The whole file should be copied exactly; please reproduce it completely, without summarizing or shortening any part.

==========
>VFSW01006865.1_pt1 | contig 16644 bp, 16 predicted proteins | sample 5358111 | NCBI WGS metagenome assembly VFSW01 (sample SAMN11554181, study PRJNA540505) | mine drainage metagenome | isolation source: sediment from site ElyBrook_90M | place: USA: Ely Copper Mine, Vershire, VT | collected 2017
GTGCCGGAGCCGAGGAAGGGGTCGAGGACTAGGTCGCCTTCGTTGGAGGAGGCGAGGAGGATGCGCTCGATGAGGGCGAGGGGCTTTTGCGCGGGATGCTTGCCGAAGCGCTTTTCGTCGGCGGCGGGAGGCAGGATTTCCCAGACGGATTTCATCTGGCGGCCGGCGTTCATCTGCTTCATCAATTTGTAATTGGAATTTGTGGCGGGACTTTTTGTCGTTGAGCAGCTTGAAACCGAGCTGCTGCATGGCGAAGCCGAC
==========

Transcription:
>VFSW01006865.1_pt1 | contig 16644 bp, 16 predicted proteins | sample 5358111 | NCBI WGS metagenome assembly VFSW01 (sample SAMN11554181, study PRJNA540505) | mine drainage metagenome | isolation source: sediment from site ElyBrook_90M | place: USA: Ely Copper Mine, Vershire, VT | collected 2017
GTGCCGGAGCCGAGGAAGGGGTCGAGGACTAGGTCGCCTTCGTTGGAGGAGGCGAGGAGGATGCGCTCGATGAGGGCGAGGGGCTTTTGCGCGGGATGCTTGCCGAAGCGCTTTTCGTCGGCGGCGGGAGGCAGGATTTCCCAGACGGATTTCATCTGGCGGCCGGCGTTCATCTGCTTCATCAATTTGTAATTGGAATTTGTGGCGGGACTTTTTGTCGTTGAGCAGCTTGAAACCGAGCTGCTGCATGGCGAAGCCGAC